Phillips KA, Veenstra DL, Oren E, et al. Potential role of pharmacogenomics in reducing adverse drug reactions: a systematic review. JAMA. 2001;286:2270–9.

  37. 37.

    Sperber NR, Carpenter JS, Cavallari LH, et al. Challenges and strategies for implementing genomic services in diverse settings: experiences from the Implementing GeNomics In pracTicE (IGNITE) network. BMC Med Genomics. 2017;10:35.

  38. 38.

    Dotson WD, Douglas MP, Kolor K, et al. Prioritizing genomic applications for action by level of evidence: a horizon-scanning method. Clin Pharmacol Ther. 2014;95:394–402.

  39. 39.

    Centers for Disease Control and Prevention Office of Public Health Genomics. Public Health Genomics Knowledge Base (v2.1): Tier TableDatabase. 2017. Accessed 24 March 2018.

  40. 40.

    Gage BF, Bass AR, Lin H, et al. Effect of genotype-guided warfarin dosing on clinical events and anticoagulation control among patients undergoing hip or knee arthroplasty: the GIFT randomized clinical trial. JAMA. 2017;318:1115–24.

Download references


JLV is supported by Career Development Award IK2-CX001262 from the Clinical Sciences Research and Development (CSR&D) Service of the US Department of Veterans Affairs (VA). VMP is supported by the IGNITE project grant (U01-HG007762) from the National Institutes of Health and the Indiana University Health–Indiana University School of Medicine Strategic Research Initiative. The Pharmacogenomics Analysis Laboratory at the Central Arkansas Veterans Healthcare System is funded by the Cooperative Studies Program of the VA CSR&D Service. The contents do not necessarily represent the views of the US government or the VA.

Author information


  1. Section of General Internal Medicine, VA Boston Healthcare System, Boston, Massachusetts, USA

    • Jason L. Vassy MD, MPH
  2. Department of Medicine, Harvard Medical School, Boston, Massachusetts, USA

    • Jason L. Vassy MD, MPH
  3. Division of General Internal Medicine and Primary Care, Brigham and Women’s Hospital, Boston, Massachusetts, USA

    • Jason L. Vassy MD, MPH
  4. Pharmacogenomics Analysis Laboratory, Central Arkansas Veterans Healthcare System, Little Rock, Arkansas, USA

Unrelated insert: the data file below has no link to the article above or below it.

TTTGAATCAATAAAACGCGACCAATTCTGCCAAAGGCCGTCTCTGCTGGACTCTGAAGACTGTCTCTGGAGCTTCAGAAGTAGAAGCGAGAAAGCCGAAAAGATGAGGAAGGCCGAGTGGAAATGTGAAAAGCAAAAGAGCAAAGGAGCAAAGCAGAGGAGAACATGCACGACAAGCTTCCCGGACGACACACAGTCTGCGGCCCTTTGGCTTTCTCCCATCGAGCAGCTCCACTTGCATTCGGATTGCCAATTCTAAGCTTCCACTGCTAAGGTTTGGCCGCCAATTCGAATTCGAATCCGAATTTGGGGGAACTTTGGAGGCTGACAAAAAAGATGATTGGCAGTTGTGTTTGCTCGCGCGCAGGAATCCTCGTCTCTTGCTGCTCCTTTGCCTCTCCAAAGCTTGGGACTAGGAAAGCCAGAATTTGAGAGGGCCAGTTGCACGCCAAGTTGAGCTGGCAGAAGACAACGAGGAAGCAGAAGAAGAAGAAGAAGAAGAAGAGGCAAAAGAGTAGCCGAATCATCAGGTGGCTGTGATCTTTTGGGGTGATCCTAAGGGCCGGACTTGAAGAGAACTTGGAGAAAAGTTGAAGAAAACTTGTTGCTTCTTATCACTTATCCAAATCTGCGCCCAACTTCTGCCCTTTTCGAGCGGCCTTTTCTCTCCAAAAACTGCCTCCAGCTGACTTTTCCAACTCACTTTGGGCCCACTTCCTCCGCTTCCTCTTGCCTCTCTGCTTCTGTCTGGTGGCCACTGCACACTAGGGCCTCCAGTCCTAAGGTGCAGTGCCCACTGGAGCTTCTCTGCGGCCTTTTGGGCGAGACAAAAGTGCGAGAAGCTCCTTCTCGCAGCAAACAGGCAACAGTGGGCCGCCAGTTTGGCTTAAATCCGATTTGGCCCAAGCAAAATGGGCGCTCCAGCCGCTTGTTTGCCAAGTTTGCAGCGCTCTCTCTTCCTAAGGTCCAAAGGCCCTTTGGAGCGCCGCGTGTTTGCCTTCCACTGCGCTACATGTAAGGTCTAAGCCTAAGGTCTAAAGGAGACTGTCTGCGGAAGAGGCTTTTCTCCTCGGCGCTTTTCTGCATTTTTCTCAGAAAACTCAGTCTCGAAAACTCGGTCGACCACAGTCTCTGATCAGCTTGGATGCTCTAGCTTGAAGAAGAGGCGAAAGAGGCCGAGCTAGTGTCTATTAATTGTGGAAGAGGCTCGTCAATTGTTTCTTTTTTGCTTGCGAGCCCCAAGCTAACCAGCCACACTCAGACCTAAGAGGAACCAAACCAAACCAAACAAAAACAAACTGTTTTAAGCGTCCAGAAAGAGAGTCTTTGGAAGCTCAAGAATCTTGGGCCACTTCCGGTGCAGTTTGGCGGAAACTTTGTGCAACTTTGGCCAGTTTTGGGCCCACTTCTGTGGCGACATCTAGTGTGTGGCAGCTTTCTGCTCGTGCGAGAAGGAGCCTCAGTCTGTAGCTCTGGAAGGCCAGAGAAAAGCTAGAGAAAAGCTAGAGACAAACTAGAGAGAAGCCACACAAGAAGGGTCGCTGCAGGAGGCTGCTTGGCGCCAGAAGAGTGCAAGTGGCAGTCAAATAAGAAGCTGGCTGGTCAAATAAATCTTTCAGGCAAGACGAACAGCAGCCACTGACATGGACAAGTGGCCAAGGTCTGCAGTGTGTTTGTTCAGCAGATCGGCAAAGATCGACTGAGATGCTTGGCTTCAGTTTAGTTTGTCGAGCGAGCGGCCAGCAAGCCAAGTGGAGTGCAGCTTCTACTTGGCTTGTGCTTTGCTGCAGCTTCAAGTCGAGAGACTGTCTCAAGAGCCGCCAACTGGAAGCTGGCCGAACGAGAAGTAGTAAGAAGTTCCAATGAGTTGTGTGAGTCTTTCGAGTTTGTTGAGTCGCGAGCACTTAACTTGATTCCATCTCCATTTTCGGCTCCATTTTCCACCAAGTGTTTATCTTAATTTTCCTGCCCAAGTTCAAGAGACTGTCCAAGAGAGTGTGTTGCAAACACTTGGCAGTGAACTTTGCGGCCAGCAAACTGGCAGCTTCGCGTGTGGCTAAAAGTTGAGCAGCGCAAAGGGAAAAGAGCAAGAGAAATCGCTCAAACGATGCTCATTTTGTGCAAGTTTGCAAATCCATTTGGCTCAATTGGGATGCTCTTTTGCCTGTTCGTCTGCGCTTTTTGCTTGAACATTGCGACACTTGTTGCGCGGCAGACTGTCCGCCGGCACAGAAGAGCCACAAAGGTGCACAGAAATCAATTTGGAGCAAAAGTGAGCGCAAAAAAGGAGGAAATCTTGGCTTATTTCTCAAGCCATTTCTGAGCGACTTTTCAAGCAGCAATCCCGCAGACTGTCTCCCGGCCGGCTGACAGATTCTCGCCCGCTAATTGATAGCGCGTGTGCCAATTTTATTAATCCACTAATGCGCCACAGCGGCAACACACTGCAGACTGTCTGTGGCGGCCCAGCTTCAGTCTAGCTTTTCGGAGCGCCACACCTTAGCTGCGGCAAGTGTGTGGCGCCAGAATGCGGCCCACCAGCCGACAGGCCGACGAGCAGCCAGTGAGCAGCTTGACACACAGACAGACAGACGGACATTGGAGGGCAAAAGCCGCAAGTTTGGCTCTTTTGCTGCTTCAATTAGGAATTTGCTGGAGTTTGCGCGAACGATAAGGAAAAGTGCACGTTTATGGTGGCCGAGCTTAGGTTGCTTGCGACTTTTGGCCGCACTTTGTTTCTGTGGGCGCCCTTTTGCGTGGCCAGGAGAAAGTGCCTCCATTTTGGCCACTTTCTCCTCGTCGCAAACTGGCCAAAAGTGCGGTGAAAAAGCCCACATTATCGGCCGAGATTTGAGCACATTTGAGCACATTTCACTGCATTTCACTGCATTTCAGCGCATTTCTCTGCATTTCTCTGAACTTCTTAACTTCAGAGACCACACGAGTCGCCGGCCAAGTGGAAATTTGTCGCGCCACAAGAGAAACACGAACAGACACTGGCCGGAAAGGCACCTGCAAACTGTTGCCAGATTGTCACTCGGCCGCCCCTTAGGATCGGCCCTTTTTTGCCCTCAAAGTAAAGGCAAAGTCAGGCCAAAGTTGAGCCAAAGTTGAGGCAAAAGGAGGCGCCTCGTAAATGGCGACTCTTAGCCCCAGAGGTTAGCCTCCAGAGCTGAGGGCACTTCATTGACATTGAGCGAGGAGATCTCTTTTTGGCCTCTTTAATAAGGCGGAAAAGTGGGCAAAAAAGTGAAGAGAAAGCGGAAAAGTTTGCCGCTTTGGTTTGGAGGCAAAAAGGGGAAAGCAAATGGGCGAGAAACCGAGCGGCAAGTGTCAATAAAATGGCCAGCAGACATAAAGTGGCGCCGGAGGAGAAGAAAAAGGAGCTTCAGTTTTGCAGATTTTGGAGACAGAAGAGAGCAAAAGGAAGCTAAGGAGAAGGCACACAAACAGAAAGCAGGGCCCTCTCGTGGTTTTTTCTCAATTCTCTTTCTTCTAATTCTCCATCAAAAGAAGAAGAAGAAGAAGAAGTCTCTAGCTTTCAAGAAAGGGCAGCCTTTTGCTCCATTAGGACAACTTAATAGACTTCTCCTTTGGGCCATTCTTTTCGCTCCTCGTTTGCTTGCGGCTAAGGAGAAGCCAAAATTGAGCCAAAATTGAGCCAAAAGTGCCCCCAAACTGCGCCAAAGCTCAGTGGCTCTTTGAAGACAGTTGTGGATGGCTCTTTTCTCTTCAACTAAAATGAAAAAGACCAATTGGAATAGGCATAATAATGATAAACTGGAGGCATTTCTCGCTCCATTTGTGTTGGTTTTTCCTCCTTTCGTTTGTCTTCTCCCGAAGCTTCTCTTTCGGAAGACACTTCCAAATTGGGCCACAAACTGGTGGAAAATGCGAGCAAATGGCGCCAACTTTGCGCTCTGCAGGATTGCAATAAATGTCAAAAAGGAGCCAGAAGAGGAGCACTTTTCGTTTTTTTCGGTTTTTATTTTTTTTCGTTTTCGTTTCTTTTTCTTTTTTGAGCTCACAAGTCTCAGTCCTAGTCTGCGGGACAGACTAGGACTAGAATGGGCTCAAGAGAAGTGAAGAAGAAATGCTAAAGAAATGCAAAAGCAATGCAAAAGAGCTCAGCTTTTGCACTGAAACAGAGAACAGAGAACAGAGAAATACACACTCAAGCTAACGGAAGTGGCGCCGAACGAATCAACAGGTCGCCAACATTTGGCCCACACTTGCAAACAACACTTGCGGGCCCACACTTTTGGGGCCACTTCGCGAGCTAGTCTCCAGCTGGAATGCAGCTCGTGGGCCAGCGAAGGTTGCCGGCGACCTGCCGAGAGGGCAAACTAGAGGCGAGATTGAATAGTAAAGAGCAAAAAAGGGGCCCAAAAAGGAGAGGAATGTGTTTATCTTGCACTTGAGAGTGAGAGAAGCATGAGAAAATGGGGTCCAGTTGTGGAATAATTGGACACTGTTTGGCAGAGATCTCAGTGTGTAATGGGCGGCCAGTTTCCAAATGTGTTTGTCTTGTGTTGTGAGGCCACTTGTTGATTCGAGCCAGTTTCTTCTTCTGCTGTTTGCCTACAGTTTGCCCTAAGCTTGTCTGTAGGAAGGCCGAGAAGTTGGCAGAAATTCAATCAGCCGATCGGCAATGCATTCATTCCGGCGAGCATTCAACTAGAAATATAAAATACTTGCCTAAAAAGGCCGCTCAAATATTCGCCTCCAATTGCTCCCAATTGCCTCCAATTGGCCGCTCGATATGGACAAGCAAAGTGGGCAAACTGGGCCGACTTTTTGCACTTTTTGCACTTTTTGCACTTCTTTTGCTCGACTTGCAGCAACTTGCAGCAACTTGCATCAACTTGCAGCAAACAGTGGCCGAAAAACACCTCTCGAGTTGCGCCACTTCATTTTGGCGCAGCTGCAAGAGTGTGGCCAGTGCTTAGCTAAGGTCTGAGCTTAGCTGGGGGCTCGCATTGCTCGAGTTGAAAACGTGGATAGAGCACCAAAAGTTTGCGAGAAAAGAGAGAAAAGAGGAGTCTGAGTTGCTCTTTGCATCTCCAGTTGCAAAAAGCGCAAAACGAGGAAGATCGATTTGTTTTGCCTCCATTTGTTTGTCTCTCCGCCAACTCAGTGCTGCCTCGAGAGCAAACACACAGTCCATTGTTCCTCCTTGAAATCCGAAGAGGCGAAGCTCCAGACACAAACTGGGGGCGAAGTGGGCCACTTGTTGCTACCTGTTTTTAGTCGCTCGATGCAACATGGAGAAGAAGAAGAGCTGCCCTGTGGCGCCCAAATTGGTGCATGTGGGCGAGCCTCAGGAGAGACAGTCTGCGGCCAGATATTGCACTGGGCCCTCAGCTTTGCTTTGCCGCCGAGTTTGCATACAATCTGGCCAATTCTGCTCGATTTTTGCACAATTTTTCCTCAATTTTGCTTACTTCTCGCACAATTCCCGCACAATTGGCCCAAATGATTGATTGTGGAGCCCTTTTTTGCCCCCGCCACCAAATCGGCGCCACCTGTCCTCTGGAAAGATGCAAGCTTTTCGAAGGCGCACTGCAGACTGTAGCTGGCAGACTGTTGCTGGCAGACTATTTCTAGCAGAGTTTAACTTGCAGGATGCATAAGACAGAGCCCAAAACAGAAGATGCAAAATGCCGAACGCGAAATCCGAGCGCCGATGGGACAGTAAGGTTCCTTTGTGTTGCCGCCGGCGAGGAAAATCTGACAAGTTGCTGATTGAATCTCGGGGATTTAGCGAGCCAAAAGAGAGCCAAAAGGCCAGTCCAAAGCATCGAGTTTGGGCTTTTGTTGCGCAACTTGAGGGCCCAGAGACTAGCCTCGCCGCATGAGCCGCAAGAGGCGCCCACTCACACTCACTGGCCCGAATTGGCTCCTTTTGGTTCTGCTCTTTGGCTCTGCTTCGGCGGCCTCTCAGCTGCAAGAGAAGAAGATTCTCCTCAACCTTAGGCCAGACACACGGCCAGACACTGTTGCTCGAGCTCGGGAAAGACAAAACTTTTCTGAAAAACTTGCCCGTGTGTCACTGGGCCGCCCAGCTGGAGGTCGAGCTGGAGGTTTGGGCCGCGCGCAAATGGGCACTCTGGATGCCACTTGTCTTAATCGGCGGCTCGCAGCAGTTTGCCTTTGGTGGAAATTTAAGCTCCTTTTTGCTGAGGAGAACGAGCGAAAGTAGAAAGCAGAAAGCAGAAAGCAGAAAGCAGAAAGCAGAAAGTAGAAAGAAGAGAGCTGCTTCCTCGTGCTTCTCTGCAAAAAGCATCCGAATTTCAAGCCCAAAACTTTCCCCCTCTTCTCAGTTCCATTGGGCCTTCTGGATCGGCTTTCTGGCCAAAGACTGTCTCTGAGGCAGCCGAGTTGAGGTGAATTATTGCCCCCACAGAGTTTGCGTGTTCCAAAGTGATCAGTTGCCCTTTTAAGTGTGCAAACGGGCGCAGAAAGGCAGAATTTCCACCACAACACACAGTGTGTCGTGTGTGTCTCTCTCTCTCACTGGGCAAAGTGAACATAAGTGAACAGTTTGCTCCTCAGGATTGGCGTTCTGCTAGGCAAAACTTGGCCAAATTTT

• Annjanette Stone BS
    •  & Steven A. Schichman MD, PhD
  5. Richard L. Roudebush VA Medical Center, Indianapolis, Indiana, USA

    • John T. Callaghan MD, PhD
  6. Indiana University School of Medicine, Indianapolis, Indiana, USA

    • John T. Callaghan MD, PhD
    •  & Victoria M. Pratt PhD
  7. VA San Diego Healthcare System, San Diego, California, USA

    • Margaret Mendes PharmD
    •  & Jessica Wang-Rodriguez MD
  8. Office of Specialty Care Services, Veterans Health Administration, Washington, DC, USA

    • Laurence J. Meyer MD, PhD
  9. Office of Research & Development, US Department of Veterans Affairs, Washington, DC, USA

    • Ronald M. Przygodzki MD
  10. Division of Medical Genetics, Department of Medicine, VA Greater Los Angeles Healthcare System, Los Angeles, California, USA

    • Maren T. Scheuner MD, MPH
  11. Department of Medicine, David Geffen School of Medicine at University of California Los Angeles, Los Angeles, California, USA

    • Maren T. Scheuner MD, MPH
  12. University of California San Diego, San Diego, California, USA

    • Jessica Wang-Rodriguez MD


  1. Search for Jason L. Vassy MD, MPH in:

  2. Search for Annjanette Stone BS in:

  3. Search for John T. Callaghan MD, PhD in:

  4. Search for Margaret Mendes PharmD in:

  5. Search for Laurence J. Meyer MD, PhD in:

  6. Search for Victoria M. Pratt PhD in:

  7. Search for Ronald M. Przygodzki MD in:

  8. Search for Maren T. Scheuner MD, MPH in:

  9. Search for Jessica Wang-Rodriguez MD in:

  10. Search for Steven A. Schichman MD, PhD in:


  1. for the VHA Clinical Pharmacogenetics Subcommittee


    The authors declare no conflicts of interest.

    Corresponding author

    Correspondence to Jason L. Vassy MD, MPH.

    Electronic supplementary material

    About this article

    Publication history





    Rights and permissions

    To obtain permission to re-use content from this article visit RightsLink.